By Matt Wolf, Director, Health Care Senior Analyst at RSM US LLP
Health care private equity firms as well as payers and providers are doubling down on mergers and acquisitions as the pandemic reshapes the health care ecosystem. Expectations for the future of health care are changing, which is forcing many organizations to rethink their strategies and balance sheets. Meanwhile, investor appetite for health care companies has never been higher. This confluence of factors will sustain deal activity for some time. Much of the future activity will be driven by the digital health sector and so-called more traditional health care light businesses, such as health care suppliers and other non-technology vendors.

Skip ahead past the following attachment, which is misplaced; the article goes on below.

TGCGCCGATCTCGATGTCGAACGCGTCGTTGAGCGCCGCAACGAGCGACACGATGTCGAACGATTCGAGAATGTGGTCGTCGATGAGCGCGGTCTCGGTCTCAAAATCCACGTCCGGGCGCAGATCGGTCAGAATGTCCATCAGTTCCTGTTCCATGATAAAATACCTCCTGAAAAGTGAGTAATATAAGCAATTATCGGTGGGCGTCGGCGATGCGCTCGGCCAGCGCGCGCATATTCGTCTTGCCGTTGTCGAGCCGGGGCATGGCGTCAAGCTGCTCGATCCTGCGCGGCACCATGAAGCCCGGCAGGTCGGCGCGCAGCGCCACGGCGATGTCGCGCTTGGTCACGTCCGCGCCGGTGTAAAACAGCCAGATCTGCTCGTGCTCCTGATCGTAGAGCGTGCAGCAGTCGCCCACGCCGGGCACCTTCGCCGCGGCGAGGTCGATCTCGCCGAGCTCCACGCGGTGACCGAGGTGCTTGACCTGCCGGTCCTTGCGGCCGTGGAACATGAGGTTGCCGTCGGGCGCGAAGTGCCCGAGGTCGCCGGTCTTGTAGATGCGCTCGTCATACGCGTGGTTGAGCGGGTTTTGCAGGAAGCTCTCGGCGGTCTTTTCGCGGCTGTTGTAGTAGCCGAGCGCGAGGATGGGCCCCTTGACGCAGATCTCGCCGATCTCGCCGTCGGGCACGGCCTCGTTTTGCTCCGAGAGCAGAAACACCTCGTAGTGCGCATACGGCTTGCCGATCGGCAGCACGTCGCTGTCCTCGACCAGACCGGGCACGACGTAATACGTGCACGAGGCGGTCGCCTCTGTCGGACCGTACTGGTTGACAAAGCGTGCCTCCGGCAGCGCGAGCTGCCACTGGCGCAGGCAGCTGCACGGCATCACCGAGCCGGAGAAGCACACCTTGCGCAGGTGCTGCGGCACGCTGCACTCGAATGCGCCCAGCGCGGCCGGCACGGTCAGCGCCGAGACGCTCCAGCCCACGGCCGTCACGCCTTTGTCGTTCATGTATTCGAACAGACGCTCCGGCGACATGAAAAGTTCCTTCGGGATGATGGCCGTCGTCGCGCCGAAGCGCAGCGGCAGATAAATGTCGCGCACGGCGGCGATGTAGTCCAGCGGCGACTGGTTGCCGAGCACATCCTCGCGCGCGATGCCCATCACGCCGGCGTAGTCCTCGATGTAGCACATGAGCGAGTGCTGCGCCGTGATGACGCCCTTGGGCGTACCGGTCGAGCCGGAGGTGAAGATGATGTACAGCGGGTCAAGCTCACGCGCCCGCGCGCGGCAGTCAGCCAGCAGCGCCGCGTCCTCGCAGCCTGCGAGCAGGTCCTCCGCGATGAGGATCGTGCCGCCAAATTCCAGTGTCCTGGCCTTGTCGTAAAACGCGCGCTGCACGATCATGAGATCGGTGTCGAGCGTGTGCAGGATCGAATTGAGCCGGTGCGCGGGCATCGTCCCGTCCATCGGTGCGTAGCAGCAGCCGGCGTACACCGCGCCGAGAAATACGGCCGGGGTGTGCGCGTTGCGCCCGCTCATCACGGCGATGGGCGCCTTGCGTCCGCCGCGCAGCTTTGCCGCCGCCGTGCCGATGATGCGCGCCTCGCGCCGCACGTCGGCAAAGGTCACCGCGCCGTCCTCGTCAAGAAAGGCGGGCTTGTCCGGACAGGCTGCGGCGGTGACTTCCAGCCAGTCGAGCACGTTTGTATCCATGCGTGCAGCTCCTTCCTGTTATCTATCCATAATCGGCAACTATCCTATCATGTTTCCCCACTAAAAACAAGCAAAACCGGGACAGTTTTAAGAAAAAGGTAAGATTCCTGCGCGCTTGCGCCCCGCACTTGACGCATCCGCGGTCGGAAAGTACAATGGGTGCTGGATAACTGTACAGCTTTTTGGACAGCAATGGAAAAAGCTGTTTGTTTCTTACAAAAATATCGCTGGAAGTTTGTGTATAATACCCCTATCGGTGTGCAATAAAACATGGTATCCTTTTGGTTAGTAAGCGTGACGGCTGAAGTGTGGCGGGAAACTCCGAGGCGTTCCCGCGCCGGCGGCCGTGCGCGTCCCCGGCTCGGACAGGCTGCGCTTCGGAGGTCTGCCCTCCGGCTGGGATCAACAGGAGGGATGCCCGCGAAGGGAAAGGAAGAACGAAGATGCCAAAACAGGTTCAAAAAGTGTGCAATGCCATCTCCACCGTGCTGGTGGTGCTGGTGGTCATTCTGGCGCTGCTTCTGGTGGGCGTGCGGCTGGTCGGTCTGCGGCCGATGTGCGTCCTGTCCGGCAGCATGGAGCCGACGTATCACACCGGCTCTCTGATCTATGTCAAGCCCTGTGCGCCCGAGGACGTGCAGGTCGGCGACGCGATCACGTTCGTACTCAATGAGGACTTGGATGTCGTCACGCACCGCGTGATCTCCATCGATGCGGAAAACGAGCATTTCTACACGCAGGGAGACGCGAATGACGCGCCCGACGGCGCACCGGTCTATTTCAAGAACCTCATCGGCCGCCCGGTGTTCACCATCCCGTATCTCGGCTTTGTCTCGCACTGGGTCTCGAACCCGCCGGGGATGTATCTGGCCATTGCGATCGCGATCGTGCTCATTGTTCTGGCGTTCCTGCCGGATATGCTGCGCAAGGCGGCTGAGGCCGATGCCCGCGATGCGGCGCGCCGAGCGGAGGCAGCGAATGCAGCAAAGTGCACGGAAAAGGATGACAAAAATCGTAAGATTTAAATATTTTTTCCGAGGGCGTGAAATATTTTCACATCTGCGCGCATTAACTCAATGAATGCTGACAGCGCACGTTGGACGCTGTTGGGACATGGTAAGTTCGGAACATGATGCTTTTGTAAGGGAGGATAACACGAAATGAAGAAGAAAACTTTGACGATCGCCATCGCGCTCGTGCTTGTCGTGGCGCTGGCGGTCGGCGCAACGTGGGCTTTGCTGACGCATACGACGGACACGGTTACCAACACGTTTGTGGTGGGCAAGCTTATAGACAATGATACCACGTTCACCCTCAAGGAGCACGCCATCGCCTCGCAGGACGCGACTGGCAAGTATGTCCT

Digital campaigns further growth
The pandemic proved health care has digital legs. While digital health solutions are not right for every patient in every instance, patients and providers have largely embraced new-to-them solutions like telehealth and remote patient monitoring. Telehealth volumes have declined as social distancing requirements and concerns relax, but the genie is out of the bottle: telehealth and digital health have a place in the future of health care and investors and companies are responding.
According to Rock Health, digital health companies received $14.7 billion in venture capital funding in the first half of 2021, an increase over 2020’s total investment of $14.6 billion. If we expand our look at digital health to include private equity- and corporate-backed M&A, we see the first eight months of 2021 had $80.7 billion of activity in North America compared to $67.2 billion in the prior year, according to Pitchbook data. This record year was driven by several large deal announcements, including: